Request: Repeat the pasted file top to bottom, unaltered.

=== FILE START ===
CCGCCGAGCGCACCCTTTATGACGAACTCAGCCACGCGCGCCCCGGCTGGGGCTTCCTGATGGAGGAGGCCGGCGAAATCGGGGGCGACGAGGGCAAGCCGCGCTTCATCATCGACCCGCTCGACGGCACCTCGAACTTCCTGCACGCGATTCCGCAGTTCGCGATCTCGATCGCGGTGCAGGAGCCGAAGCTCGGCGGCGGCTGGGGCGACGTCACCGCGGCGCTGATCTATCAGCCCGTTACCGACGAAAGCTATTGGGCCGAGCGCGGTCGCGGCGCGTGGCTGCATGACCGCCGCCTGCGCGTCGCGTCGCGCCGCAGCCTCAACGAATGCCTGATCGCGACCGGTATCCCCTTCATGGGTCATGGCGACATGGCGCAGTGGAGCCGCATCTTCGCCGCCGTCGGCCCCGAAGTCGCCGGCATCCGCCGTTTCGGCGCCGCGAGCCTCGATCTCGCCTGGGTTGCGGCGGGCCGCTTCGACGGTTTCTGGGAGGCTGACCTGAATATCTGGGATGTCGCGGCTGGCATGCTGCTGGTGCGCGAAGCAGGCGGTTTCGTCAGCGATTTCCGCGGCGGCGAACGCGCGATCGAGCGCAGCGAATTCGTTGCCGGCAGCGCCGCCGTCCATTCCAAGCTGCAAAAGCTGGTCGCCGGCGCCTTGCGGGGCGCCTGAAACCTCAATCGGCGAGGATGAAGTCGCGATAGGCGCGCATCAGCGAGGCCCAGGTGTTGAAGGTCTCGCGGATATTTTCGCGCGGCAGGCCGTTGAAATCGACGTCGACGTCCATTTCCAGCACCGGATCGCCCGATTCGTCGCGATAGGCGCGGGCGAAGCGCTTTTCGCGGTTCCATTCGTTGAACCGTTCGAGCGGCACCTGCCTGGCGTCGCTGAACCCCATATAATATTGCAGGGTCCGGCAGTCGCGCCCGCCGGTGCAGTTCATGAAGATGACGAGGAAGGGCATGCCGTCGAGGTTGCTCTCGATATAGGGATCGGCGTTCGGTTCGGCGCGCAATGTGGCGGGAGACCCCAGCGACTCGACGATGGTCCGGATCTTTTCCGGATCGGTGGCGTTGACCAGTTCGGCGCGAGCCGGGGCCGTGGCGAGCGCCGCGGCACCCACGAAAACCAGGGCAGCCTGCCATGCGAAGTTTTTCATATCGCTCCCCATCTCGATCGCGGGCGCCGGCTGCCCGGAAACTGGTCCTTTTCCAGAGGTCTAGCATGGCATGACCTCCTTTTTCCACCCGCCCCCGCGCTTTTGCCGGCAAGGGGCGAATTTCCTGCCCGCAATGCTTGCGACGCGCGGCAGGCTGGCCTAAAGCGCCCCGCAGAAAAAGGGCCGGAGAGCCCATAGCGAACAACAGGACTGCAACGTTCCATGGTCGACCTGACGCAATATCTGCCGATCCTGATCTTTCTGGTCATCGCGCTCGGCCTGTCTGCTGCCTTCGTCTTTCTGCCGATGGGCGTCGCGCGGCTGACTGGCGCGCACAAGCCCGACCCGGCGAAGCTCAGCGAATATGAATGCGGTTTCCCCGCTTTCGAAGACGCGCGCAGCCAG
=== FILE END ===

CCGCCGAGCGCACCCTTTATGACGAACTCAGCCACGCGCGCCCCGGCTGGGGCTTCCTGATGGAGGAGGCCGGCGAAATCGGGGGCGACGAGGGCAAGCCGCGCTTCATCATCGACCCGCTCGACGGCACCTCGAACTTCCTGCACGCGATTCCGCAGTTCGCGATCTCGATCGCGGTGCAGGAGCCGAAGCTCGGCGGCGGCTGGGGCGACGTCACCGCGGCGCTGATCTATCAGCCCGTTACCGACGAAAGCTATTGGGCCGAGCGCGGTCGCGGCGCGTGGCTGCATGACCGCCGCCTGCGCGTCGCGTCGCGCCGCAGCCTCAACGAATGCCTGATCGCGACCGGTATCCCCTTCATGGGTCATGGCGACATGGCGCAGTGGAGCCGCATCTTCGCCGCCGTCGGCCCCGAAGTCGCCGGCATCCGCCGTTTCGGCGCCGCGAGCCTCGATCTCGCCTGGGTTGCGGCGGGCCGCTTCGACGGTTTCTGGGAGGCTGACCTGAATATCTGGGATGTCGCGGCTGGCATGCTGCTGGTGCGCGAAGCAGGCGGTTTCGTCAGCGATTTCCGCGGCGGCGAACGCGCGATCGAGCGCAGCGAATTCGTTGCCGGCAGCGCCGCCGTCCATTCCAAGCTGCAAAAGCTGGTCGCCGGCGCCTTGCGGGGCGCCTGAAACCTCAATCGGCGAGGATGAAGTCGCGATAGGCGCGCATCAGCGAGGCCCAGGTGTTGAAGGTCTCGCGGATATTTTCGCGCGGCAGGCCGTTGAAATCGACGTCGACGTCCATTTCCAGCACCGGATCGCCCGATTCGTCGCGATAGGCGCGGGCGAAGCGCTTTTCGCGGTTCCATTCGTTGAACCGTTCGAGCGGCACCTGCCTGGCGTCGCTGAACCCCATATAATATTGCAGGGTCCGGCAGTCGCGCCCGCCGGTGCAGTTCATGAAGATGACGAGGAAGGGCATGCCGTCGAGGTTGCTCTCGATATAGGGATCGGCGTTCGGTTCGGCGCGCAATGTGGCGGGAGACCCCAGCGACTCGACGATGGTCCGGATCTTTTCCGGATCGGTGGCGTTGACCAGTTCGGCGCGAGCCGGGGCCGTGGCGAGCGCCGCGGCACCCACGAAAACCAGGGCAGCCTGCCATGCGAAGTTTTTCATATCGCTCCCCATCTCGATCGCGGGCGCCGGCTGCCCGGAAACTGGTCCTTTTCCAGAGGTCTAGCATGGCATGACCTCCTTTTTCCACCCGCCCCCGCGCTTTTGCCGGCAAGGGGCGAATTTCCTGCCCGCAATGCTTGCGACGCGCGGCAGGCTGGCCTAAAGCGCCCCGCAGAAAAAGGGCCGGAGAGCCCATAGCGAACAACAGGACTGCAACGTTCCATGGTCGACCTGACGCAATATCTGCCGATCCTGATCTTTCTGGTCATCGCGCTCGGCCTGTCTGCTGCCTTCGTCTTTCTGCCGATGGGCGTCGCGCGGCTGACTGGCGCGCACAAGCCCGACCCGGCGAAGCTCAGCGAATATGAATGCGGTTTCCCCGCTTTCGAAGACGCGCGCAGCCAG